Third Committee: Social, Humanitarian and Cultural; Human Rights Dominate the Development Agenda
In a year that has seen a renewed commitment to social development and the Millennium Development Goals (MDGs), the Third Committee's work on social, cultural and humanitarian issues has been of particular importance. Committee Chairman Francis K. Butagira of Uganda told the UN Chronicle that the 2005 World Summit was an important catalyst. It dealt with such issues as human rights, women in general, gender issues, disabilities and refugees--"all these have a direct bearing on the concept of the development agenda, as emphasized by the Summit", he said.
The Committee met 48 times, from early October to late November 2005, and addressed 14 agenda items encompassing issues ranging from international drug control to indigenous rights. Interactive debate on many issues was complemented by reports presented by heads of those UN offices, funds and agencies, whose work directly relates to the Third Committee's agenda, and by special rapporteurs and representatives, who were invited to report on a specific area of investigation. The Committee recommended to the Assembly 59 resolutions, of which 40 were adopted unanimously.
A significant resolution on reparation for victims of human rights abuses was adopted by consensus and praised as representing genuine progress. Titled "Basic Principles and Guidelines on the Right to a Remedy and Reparation for Victims of Gross Violations of International Human Rights Law and Serious Violations of International Humanitarian Law", it was the culmination of more than 15 years of work by Member States, experts, the International Committee of the Red Cross and non-governmental organizations (NGOs). These principles and guidelines provide a valuable tool to identify mechanisms and procedures for the effective implementation of existing legal obligations under international human rights and humanitarian law. Although not legally binding and creating no new legal obligations, these guidelines provide victims and their representatives, including States, with a useful framework in designing and implementing public policies on reparations.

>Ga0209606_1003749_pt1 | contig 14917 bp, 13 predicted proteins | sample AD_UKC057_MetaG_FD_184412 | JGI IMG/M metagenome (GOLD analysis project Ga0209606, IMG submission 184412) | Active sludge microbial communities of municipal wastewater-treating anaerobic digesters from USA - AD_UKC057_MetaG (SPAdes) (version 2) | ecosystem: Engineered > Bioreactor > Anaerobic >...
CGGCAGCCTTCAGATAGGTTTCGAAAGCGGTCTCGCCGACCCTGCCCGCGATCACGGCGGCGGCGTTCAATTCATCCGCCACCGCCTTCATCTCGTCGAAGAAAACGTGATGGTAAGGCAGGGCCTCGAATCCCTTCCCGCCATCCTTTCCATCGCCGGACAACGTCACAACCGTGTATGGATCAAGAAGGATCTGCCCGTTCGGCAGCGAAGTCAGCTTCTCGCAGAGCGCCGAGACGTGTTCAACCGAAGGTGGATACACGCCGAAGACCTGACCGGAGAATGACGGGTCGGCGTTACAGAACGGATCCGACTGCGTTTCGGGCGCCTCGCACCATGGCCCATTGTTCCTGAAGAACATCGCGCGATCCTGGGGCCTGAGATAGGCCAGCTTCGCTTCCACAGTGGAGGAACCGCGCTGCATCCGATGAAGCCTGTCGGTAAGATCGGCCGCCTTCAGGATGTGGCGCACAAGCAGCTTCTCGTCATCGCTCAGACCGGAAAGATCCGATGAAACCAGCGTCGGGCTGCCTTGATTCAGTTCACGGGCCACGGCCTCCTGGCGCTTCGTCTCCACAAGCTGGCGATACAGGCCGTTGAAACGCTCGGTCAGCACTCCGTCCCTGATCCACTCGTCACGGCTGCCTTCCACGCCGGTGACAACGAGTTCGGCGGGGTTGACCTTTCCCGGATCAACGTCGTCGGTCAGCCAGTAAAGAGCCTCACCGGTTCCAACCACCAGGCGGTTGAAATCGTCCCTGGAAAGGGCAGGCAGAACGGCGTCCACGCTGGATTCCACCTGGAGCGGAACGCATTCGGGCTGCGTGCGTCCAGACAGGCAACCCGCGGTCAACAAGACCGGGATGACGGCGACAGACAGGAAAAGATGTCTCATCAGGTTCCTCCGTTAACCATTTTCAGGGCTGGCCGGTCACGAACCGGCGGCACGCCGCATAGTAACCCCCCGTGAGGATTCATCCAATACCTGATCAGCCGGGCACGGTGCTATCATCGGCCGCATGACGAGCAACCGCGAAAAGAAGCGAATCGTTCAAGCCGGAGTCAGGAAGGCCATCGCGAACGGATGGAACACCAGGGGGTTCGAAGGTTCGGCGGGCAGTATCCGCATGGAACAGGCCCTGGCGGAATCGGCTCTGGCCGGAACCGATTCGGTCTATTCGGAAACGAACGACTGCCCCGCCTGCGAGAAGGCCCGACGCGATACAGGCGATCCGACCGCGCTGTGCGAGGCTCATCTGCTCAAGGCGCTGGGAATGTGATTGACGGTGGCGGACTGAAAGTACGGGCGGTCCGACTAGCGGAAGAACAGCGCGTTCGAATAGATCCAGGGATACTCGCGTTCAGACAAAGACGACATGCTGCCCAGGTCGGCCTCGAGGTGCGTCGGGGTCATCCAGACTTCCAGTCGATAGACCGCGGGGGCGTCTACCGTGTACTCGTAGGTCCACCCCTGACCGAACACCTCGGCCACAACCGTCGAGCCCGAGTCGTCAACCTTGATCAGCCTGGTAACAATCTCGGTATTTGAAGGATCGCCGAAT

The General Assembly recommended that Member States take into account the principles and guidelines, promoting respect thereof and bringing them to the attention of the executive bodies of government. It also requested that steps be taken to ensure their widest possible dissemination in all United Nations official languages. The resolution's adoption constitutes "a milestone in the fight against impunity by stressing the principle of accountability for violations of international human rights and humanitarian law", the representative of Chile said, and reflects the international community's concern and solidarity with the victims of human rights abuses. Uruguay also welcomed the text, stressing that reparation, justice and truth were important in restoring social peace and strengthening the rule of law of institutions.
The "Establishment of a United Nations human rights training and documentation centre for south-west Asia and the Arab region" also received strong multilateral support. The Commission on Human Rights had previously welcomed the offer in April 2005 by the Government of Qatar to host the centre, in Doha, which aims to support the development of national human rights capacities and infrastructure through regional cooperation. Under the resolution, approved by consensus, the General Assembly noted the continuing cooperation and assistance of the Office of the High Commissioner for Human Rights (OHCHR) to further strengthen existing regional arrangements to promote and protect human rights, particularly through technical cooperation aimed at capacity-building, public information and education. Under the OHCHR supervision, the centre is mandated to undertake training and documentation activities according to international standards and support regional efforts of Governments, UN agencies and programmes, national human rights institutions and NGOs. …